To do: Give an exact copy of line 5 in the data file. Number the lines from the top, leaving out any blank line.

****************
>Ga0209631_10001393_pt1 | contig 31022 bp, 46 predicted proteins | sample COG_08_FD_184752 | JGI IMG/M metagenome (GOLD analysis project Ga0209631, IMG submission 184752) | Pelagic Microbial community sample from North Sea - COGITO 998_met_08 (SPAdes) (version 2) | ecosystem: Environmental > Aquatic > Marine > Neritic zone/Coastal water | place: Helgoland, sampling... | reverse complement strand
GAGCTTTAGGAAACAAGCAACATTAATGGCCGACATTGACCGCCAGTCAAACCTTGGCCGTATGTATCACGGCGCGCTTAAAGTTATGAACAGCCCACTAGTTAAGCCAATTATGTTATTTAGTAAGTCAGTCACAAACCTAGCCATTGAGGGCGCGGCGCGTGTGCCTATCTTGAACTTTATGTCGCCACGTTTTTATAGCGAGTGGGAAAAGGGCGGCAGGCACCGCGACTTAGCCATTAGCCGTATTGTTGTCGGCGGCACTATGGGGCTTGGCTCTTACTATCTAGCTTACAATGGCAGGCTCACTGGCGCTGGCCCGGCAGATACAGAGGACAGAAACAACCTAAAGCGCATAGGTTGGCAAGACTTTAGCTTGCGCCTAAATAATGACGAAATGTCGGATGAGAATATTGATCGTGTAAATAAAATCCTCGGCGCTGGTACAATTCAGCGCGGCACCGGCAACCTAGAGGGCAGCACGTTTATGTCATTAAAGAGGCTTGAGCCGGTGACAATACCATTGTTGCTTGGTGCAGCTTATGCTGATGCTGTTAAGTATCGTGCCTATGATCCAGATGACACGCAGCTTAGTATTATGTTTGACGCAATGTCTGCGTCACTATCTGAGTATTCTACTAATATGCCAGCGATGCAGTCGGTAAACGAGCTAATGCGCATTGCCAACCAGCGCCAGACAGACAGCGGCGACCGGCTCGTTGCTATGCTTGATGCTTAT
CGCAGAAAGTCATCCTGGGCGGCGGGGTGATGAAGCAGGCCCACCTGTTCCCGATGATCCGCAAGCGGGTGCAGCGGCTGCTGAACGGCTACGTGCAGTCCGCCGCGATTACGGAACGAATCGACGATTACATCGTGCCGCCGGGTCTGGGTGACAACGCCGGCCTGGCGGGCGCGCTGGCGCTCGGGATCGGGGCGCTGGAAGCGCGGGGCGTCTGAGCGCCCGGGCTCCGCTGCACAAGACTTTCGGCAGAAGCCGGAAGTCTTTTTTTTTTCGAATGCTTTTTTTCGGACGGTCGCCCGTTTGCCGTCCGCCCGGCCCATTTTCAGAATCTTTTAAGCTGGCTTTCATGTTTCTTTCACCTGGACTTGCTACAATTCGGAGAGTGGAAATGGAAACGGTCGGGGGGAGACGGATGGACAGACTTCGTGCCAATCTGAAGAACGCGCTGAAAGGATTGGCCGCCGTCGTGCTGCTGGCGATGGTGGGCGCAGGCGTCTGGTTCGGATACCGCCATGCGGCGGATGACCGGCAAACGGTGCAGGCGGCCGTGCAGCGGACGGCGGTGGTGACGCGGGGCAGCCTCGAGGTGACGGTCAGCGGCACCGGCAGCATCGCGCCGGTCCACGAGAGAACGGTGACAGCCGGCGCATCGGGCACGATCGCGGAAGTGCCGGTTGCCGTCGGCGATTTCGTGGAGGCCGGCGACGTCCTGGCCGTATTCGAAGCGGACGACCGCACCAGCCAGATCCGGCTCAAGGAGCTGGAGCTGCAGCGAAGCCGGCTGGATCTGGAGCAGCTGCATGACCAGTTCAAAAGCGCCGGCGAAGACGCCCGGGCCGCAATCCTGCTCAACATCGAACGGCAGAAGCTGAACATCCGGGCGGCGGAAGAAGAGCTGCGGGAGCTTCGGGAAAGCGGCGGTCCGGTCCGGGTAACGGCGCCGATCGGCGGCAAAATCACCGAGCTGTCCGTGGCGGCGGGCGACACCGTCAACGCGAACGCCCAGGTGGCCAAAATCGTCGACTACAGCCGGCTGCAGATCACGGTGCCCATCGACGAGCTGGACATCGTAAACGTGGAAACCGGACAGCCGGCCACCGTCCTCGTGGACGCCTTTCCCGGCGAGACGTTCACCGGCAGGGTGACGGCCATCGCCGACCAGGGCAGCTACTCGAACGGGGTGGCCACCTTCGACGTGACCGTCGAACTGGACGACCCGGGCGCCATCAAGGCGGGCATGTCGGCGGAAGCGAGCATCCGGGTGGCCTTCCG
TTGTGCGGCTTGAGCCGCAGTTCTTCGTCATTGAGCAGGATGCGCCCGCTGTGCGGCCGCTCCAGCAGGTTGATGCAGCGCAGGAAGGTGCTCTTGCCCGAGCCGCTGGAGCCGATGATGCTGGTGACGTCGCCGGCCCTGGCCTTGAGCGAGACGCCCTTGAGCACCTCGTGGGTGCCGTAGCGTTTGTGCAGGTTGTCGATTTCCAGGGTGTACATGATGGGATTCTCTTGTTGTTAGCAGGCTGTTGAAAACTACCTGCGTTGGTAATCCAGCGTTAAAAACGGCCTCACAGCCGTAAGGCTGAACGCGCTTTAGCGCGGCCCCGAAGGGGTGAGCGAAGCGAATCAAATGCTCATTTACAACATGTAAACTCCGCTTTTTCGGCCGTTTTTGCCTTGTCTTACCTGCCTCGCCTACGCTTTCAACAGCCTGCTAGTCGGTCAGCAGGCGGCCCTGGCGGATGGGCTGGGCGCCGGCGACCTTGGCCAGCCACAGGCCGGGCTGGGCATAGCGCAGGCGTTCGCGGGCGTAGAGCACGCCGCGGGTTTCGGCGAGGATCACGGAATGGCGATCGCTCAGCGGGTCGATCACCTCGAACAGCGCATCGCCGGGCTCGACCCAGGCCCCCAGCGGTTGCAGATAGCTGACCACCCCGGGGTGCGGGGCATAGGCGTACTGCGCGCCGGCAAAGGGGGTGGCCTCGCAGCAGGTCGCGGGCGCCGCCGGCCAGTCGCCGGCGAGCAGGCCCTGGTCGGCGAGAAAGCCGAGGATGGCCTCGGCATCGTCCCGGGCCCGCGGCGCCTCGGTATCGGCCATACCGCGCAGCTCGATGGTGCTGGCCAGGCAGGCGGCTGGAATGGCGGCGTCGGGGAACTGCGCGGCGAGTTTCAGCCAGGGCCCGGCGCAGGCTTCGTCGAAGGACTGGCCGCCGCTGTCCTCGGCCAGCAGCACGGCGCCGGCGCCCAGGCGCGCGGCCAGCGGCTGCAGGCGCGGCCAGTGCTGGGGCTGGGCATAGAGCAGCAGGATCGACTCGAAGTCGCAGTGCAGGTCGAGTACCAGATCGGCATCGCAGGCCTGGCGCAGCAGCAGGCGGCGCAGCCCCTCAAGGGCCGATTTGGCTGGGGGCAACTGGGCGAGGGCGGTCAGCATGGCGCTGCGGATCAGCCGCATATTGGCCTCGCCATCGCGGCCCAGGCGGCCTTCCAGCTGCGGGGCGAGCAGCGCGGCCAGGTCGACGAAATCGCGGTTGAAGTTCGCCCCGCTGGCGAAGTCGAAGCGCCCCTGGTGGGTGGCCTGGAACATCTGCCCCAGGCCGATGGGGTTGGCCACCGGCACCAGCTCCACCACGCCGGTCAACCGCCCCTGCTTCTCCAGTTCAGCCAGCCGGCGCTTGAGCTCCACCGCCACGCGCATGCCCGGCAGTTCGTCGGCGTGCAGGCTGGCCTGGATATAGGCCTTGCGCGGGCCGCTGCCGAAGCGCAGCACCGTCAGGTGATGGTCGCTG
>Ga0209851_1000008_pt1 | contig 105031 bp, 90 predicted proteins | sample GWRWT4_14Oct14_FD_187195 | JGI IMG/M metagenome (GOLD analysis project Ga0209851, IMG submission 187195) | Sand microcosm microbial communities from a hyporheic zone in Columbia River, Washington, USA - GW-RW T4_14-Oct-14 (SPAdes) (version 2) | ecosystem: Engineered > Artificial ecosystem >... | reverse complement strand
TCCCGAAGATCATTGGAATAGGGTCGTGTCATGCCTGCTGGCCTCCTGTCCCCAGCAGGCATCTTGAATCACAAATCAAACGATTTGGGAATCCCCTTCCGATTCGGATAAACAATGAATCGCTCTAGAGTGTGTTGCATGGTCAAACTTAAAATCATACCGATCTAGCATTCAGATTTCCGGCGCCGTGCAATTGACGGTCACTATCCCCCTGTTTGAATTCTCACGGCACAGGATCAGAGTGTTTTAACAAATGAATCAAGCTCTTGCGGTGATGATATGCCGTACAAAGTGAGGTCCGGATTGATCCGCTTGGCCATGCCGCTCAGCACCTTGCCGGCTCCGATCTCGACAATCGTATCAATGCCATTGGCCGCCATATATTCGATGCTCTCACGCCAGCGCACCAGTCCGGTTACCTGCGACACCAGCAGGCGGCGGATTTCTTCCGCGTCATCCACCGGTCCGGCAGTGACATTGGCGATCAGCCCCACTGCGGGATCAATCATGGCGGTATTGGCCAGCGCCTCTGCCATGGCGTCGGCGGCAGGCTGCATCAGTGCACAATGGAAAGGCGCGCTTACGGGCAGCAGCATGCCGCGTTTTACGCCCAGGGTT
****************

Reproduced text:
>Ga0209851_1000008_pt1 | contig 105031 bp, 90 predicted proteins | sample GWRWT4_14Oct14_FD_187195 | JGI IMG/M metagenome (GOLD analysis project Ga0209851, IMG submission 187195) | Sand microcosm microbial communities from a hyporheic zone in Columbia River, Washington, USA - GW-RW T4_14-Oct-14 (SPAdes) (version 2) | ecosystem: Engineered > Artificial ecosystem >... | reverse complement strand